4. ^ "No. 16392". The London Gazette. 31 July 1810. p. 1138. 
  5. ^ Heathcote, p. 226
  6. ^ a b c d "George Sartorius". Oxford Dictionary of National Biography. 2013. Retrieved 11 November 2013.  (Subscription required)
  7. ^ "No. 20012". The London Gazette. 31 August 1841. p. 2203. 
  8. ^ "No. 20667". The London Gazette. 17 November 1846. p. 4660. 
  9. ^ "No. 20977". The London Gazette. 11 May 1849. p. 1553. 
  10. ^ "No. 21846". The London Gazette. 5 February 1856. p. 427. 
  11. ^ "No. 22481". The London Gazette. 19 February 1861. p. 705. 
  12. ^ "No. 22952". The London Gazette. 28 March 1865. p. 1730. 
  13. ^ "No. 23475". The London Gazette. 2 March 1869. pp. 1452–1453. 
  14. ^ "No. 23516". The London Gazette. 13 July 1869. p. 3958. 
  15. ^ "No. 24838". The London Gazette. 27 April 1880. p. 2724. 
  16. ^ Ride, David (March 2013). "Some Memorials in the New Forest". Lymington & District Historical Society. Retrieved 11 November 2013.  line feed character in |work= at position 21 (help)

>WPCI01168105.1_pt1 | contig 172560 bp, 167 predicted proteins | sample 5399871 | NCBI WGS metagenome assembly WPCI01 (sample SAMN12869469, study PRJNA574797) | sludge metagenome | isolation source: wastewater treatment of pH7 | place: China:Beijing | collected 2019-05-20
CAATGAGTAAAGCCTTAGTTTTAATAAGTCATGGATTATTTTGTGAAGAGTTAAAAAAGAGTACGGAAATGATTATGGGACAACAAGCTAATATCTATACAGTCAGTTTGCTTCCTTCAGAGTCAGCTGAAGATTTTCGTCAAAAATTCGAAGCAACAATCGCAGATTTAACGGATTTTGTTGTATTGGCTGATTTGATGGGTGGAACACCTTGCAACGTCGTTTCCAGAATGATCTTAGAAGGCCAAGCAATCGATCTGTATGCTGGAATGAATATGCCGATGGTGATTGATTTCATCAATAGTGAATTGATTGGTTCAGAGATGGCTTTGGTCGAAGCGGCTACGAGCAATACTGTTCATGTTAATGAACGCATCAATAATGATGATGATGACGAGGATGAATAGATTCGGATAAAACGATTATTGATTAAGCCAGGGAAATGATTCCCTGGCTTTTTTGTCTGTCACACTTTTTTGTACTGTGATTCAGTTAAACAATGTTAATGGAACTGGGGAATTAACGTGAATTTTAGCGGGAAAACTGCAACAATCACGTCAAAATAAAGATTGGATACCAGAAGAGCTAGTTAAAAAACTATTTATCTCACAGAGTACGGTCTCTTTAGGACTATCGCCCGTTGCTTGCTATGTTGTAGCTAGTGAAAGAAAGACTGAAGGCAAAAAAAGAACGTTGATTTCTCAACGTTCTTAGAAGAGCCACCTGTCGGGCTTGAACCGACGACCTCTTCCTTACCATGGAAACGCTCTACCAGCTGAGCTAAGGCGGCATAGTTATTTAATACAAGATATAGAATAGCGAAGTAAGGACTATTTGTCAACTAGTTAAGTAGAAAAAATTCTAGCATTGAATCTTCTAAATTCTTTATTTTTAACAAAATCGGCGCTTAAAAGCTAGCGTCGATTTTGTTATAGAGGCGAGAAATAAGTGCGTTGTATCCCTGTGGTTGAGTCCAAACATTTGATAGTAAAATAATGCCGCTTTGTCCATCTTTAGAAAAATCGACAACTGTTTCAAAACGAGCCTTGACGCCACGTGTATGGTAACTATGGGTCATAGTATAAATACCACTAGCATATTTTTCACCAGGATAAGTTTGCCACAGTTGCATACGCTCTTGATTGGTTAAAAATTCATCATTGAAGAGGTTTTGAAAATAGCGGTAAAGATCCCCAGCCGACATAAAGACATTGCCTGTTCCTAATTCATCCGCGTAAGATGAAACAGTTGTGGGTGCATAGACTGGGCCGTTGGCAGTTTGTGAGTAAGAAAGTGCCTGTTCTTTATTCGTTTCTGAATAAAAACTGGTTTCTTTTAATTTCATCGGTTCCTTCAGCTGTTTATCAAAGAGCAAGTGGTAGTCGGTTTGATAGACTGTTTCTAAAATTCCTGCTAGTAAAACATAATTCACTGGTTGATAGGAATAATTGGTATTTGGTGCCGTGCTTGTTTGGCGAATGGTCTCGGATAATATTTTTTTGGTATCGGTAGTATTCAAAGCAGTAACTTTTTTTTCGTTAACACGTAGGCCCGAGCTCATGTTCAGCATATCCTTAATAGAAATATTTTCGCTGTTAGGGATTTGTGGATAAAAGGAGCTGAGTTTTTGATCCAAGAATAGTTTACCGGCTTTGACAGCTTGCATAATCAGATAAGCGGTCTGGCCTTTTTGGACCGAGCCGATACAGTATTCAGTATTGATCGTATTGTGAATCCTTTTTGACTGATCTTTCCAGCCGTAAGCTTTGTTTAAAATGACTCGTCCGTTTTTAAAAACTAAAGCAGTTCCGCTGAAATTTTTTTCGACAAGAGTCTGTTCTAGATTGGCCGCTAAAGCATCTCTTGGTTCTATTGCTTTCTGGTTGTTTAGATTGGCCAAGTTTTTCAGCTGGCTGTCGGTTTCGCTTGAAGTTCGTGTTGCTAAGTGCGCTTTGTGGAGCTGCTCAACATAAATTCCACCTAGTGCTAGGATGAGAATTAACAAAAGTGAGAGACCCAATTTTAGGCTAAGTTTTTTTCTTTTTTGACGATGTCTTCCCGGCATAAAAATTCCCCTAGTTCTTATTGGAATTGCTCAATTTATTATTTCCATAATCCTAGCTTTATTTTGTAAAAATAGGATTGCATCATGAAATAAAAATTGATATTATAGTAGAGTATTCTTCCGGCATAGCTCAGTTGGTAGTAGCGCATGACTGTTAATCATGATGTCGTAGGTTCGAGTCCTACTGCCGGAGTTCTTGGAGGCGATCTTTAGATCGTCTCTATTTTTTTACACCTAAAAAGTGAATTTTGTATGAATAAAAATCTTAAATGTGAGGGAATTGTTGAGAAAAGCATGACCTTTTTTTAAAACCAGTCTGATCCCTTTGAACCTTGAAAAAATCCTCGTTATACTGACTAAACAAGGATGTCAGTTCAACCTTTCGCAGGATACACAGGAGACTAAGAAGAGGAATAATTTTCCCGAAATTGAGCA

17. ^ "Major General Reginald William Sartorius VC CMG". New Forest Military Archive. 2013. Archived from the original on 11 November 2013. Retrieved 11 November 2013. 
  18. ^ Anderson, Dorothy (2004). "The Sartorius brothers". Oxford Dictionary of National Biography. Retrieved 11 November 2013. 

Sources[edit]

  • Heathcote, Tony (2002). The British Admirals of the Fleet 1734 – 1995. Pen & Sword. ISBN 0-85052-835-6. 

External links[edit]


Military offices
Preceded by
John Purvis
Commander-in-Chief, Queenstown
1855–1856
Succeeded by
Henry Chads
Honorary titles
Preceded by
Sir William Bowles
Vice-Admiral of the United Kingdom
March 1869–July 1869
Succeeded by
Sir Fairfax Moresby